Last night, mother of five, grandmother of 18, MS-sufferer and breast cancer survivor Ann Romney rallied support for her husband and the Republican presidential nominee Mitt Romney, trying to soften his image as a corporate raider. Telling everyone how she first went to a high school dance with him 47 years ago, she said, "He will take us to a better place, just as he took me home safely from that dance." But do you know who thinks Saint Ann is full of it? Fox News contributor Juan Williams!

In Fox News' post-speech discussion, Williams said, “Mitt Romney’s wife, Ann Romney, on the other hand looked to me like a corporate wife. And you know the stories she told about struggle, eh, it’s hard for me to believe. She’s a very rich woman and I know that and America knows that.” From Politico:

Fox News hosts Bret Baier replied, “Wow, OK,” and Megyn Kelly asked Williams, “What does that mean, corporate wife?”

“What does it mean?” Williams replied. “It looks like a woman whose husband takes care of her and she’s been very lucky and blessed in this life. She’s not speaking, I think, for the tremendous number of single women in this country, or married women or separated — actually she did not convince me that you know what, ‘I understand the struggles of American women in general.’”

“Is that the same speech you heard Brit?” Baier asked Fox News commentator Brit Hume.
“Uh no. I think that was the single most effective political speech I’ve ever heard given by a political wife,” Hume said.

You can read Ann Romney's speech here or watch it below. She mentioned that after getting married in college, they "moved into a basement apartment" and "ate a lot of pasta and tuna fish... Then our first son came along. All at once I'm 22 years old, with a baby and a husband who's going to business school and law school at the same time, and I can tell you, probably like every other girl who finds herself in a new life far from family and friends, with a new baby and a new husband, that it dawned on me that I had absolutely no idea what I was getting into." Of course, why mention that Mitt was attending Harvard Business School and Harvard Law School at the same time?

And while Ann Romney said Mitt's success wasn't handed down, it was definitely helpful that his father was wealthy: In a 1994 interview with the Boston Globe, Ann Romney revealed how the struggling young couple survived: "Neither one of us had a job, because Mitt had enough of an investment from stock that we could sell off a little at a time. The stock came from Mitt's father. When he took over American Motors, the stock was worth nothing. But he invested Mitt's birthday money year to year -- it wasn't much, a few thousand, but he put it into American Motors because he believed in himself. Five years later, stock that had been $6 a share was $96 and Mitt cashed it so we could live and pay for education."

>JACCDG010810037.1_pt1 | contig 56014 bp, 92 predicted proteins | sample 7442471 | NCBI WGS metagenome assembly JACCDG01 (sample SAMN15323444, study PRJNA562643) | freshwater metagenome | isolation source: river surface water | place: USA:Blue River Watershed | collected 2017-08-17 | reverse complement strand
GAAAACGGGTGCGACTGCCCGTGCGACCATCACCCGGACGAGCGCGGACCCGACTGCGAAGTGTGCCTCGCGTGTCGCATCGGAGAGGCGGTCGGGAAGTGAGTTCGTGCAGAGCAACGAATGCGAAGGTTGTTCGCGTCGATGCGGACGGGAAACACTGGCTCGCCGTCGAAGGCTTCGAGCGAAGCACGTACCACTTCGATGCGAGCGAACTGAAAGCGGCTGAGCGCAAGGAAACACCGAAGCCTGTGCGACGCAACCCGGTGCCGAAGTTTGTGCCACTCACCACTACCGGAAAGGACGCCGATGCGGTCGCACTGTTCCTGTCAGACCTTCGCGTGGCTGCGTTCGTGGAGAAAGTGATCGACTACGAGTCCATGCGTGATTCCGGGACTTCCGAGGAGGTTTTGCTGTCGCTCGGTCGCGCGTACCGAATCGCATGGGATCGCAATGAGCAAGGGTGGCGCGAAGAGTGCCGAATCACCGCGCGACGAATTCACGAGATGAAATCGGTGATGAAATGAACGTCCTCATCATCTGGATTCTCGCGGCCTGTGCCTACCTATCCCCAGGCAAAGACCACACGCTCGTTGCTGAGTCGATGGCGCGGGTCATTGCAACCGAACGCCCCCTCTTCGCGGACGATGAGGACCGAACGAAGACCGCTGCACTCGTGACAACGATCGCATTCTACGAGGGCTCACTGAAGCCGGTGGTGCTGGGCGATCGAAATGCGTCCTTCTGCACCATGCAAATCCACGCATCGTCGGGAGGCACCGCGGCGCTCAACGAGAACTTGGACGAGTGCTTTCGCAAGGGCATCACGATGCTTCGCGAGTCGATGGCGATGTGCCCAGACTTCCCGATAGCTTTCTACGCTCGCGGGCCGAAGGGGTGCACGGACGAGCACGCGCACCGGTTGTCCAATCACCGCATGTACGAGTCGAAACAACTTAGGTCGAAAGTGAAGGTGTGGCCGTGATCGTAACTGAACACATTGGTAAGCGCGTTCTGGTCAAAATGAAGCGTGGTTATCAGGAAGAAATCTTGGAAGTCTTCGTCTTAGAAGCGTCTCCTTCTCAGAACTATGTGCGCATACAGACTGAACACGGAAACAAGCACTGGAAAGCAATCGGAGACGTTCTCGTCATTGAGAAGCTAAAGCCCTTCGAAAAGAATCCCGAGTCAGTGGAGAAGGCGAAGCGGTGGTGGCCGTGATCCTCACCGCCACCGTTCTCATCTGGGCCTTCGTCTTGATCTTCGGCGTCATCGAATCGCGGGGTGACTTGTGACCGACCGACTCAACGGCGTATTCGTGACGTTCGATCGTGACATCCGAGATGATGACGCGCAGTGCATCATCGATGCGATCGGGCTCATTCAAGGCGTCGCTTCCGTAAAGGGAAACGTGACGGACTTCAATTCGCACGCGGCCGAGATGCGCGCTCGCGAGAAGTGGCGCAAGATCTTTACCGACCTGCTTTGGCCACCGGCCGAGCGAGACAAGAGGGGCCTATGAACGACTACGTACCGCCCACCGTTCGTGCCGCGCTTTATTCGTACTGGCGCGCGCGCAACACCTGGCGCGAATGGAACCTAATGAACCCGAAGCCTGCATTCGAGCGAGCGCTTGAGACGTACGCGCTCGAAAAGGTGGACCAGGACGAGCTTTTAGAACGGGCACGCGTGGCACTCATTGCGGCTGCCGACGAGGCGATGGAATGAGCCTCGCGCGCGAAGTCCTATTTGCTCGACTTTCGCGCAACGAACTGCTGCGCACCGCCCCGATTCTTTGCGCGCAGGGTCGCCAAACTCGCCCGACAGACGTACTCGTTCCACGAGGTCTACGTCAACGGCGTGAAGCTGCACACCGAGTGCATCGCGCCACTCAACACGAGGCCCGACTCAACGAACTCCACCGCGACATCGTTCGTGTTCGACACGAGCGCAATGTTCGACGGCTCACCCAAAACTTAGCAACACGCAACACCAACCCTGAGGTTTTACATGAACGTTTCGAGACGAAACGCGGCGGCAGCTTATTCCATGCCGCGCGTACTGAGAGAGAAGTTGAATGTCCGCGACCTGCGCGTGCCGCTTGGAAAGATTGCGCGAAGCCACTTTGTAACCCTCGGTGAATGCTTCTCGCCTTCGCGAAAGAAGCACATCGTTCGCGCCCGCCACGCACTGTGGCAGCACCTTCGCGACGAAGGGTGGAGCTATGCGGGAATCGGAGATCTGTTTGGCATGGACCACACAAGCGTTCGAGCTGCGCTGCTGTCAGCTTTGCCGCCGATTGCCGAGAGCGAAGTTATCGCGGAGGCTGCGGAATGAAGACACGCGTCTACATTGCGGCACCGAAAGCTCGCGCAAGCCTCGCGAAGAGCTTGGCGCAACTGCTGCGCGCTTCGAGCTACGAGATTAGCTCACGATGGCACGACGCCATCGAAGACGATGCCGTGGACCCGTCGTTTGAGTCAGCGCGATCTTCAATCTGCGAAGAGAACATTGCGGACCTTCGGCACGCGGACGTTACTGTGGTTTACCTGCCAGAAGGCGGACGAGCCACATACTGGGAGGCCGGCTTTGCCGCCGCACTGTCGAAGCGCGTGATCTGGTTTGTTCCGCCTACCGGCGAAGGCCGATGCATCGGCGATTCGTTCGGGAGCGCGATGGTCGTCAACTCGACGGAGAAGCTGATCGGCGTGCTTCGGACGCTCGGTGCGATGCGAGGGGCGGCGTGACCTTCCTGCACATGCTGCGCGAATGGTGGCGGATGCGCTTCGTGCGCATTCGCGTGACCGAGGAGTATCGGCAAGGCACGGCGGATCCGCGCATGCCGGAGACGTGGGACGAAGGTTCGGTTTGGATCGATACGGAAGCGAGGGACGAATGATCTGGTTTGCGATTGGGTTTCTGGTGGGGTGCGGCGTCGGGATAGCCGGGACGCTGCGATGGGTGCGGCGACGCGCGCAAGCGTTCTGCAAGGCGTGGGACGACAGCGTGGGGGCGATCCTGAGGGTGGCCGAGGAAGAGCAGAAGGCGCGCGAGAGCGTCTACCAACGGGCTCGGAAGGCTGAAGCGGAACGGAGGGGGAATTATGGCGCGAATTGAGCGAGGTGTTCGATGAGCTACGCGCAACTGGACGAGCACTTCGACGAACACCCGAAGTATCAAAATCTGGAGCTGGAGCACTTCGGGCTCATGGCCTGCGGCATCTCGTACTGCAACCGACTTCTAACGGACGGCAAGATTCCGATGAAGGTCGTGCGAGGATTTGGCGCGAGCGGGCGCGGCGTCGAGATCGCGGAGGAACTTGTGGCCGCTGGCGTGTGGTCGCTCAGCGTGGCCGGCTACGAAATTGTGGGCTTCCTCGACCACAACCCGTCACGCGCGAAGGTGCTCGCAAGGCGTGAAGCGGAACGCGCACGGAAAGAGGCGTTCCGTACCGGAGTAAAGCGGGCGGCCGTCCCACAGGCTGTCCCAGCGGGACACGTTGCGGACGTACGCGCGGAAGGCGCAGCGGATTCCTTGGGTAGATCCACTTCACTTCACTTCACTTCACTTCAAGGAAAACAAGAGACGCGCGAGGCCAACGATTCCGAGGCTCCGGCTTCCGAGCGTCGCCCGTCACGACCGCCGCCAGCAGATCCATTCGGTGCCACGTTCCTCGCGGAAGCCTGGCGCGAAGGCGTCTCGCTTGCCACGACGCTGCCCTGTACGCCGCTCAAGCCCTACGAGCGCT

While the NY Times' TV critic Alessandra Stanley was dazzled by Ann Romney's speech ("Ann Romney is so gifted at politics, she may actually make her husband look a little bad"), conservative Ross Douthat at the Times wrote today, "[Her] speech was actually most effective when it was confirming the impression that Romney is less a relatable 21st century kind of guy than an unusual sort of throwback - the last of the WASP aristocrats, the latter-day heir of the Cabots and Saltonstalls and pre-Texas Bushes, offering himself up to serve a country where his species long ago ceased to rule," noting the strongest part was when she said, "No one will work harder. No one will care more. And no one will move heaven and earth like Mitt Romney to make this country a better place to live."

Douthat argues, "This is not an ideological or policy-oriented argument, calculated to reassure conservatives worried that Romney is too moderate or moderates worried that he’s too conservative... Instead, it’s an argument for Ann Romney’s husband that could have been made on behalf of the old White Anglo Saxon ruling class with whose Social Registered members he shares so many qualities. You don’t have to love him, the more effective parts of her speech implied, or relate to him, or even always necessarily agree with him. But you can trust him with the presidency, because he’s suited to public service, and he was born and raised and trained to do this job."